Weaning a breast-fed baby is without a doubt the ‘end of an era’, so the decision to wean should certainly come with some thought into what this means for you and your baby. It is important to be sure of your reasons for weaning, that you have correct information about changes in breastfeeding as your baby grows, that sometimes those changes are not necessarily a desire from the baby to stop breastfeeding.
Weaning can come in two ways: baby-led, when the baby naturally with age and development slows down or stops breastfeeding; or mother-led weaning, this is where the decision comes solely from the mothers desire to wean.
If you have made the decision to wean then it is important to go slowly,dropping just one breastfeed per week. This will reduce the likelihood of discomfort from full breasts and allow your little one to get used to the new way of doing things. Use distraction, a toy, going for a walk, reading a story, going with the idea of ‘don’t offer but don’t refuse’.
This will enable your little one to slowly get use to the changes in breastfeeding, which for some can be a huge transition. Having snacks handy when you are out and about, drinks ready to go and trying to stay one step ahead, is a useful ‘tool’ in the weaning process. Having these things ready when you think a breastfeed maybe wanted.
Often the early morning and evening (and nap times too) are the last breastfeeds to go, these are about routine and expectations that your little ones have, so introducing a new ‘routine’ for the morning and evening will help the transition from feeding. Getting up a few minutes earlier than your little one to prepare breakfast, have it ready to go, a drink in a sippa cup. This will help to eliminate the opportunity to arise for you to have to resort to refusing.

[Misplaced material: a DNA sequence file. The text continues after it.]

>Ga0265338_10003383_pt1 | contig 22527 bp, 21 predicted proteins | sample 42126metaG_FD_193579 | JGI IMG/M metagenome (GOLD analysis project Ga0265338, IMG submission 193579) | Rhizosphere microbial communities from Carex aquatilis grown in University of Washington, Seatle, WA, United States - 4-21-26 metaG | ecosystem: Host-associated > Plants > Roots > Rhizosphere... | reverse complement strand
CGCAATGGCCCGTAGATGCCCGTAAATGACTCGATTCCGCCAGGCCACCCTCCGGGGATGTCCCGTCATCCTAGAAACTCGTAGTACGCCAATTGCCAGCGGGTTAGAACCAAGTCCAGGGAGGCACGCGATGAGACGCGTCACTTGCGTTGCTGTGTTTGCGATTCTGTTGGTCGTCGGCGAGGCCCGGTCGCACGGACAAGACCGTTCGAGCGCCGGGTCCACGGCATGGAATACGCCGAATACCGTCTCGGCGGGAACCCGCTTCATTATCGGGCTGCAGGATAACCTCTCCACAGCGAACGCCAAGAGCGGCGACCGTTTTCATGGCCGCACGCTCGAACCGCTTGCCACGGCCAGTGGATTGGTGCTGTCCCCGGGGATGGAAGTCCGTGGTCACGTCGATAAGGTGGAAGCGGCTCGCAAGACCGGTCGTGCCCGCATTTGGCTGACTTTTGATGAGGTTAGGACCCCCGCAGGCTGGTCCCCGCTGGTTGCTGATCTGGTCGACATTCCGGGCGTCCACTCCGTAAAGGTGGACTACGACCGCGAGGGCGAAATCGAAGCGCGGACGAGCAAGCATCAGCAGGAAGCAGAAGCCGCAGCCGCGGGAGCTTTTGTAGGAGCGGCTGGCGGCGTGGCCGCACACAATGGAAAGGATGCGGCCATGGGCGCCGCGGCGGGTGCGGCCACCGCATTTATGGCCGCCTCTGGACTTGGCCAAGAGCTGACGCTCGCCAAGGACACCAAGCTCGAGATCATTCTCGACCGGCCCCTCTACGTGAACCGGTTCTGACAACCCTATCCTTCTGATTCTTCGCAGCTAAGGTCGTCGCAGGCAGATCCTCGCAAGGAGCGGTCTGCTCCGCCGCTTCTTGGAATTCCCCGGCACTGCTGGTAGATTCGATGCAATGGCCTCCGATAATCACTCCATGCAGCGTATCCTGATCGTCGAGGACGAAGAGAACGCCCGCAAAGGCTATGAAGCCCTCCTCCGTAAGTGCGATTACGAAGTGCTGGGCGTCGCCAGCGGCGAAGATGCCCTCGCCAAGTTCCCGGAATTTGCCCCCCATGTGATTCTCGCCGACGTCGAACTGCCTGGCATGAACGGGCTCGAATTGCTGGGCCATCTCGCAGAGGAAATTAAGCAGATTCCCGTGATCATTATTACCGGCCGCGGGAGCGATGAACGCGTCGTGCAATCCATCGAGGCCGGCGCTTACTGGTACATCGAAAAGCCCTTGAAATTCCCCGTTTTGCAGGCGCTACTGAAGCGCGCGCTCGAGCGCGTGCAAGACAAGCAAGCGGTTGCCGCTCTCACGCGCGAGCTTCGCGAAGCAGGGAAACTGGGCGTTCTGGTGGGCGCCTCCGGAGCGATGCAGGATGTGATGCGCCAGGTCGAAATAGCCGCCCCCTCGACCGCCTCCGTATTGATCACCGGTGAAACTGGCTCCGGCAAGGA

With toddlers and older children postponing or holding off the breastfeed can help, using language that they understand ‘not now, later or soon’ and then using distraction. They will often get engrossed in the new task or game and forget about the breastfeed they were wanting! Watch for those times of tiredness when you are out, try not to ‘over-extend’ your little one (no matter how old they are) when you are working through the weaning process.
Breastfeeding for a baby or child is more than just about nutrition, it is absolutely about closeness with their mothers, about skin to skin contact, it’s about cuddling and nuturing. It is important to remember through the weaning process that your child might have difficulties adjusting to the lack of skin to skin and close physical contact with you.
Offering lots of cuddles and ‘mummy time’, a massage or a rub may take the place of a breastfeed. Getting dads involved also in the bedtime rituals may help with the dropping of those nap and night time feeds.
Remembering to take it slowly.
Weaning can bring in a whole new set of emotions for mothers also. The change in the amount of skin to skin with her baby, the drop in those hormones produced with breastfeeding, can unsettle mothers and they can certainly ‘grieve’ the loss of this special time with their child. For those mothers, it is about more cuddling, skin to skin, bathing and showering together, promoting and encouraging that closeness, it’s now just in a different way! Like any new change or experience, it can take time for you and your child to get used to the ‘new’ way of doing things
An expert contribution from our team member Simone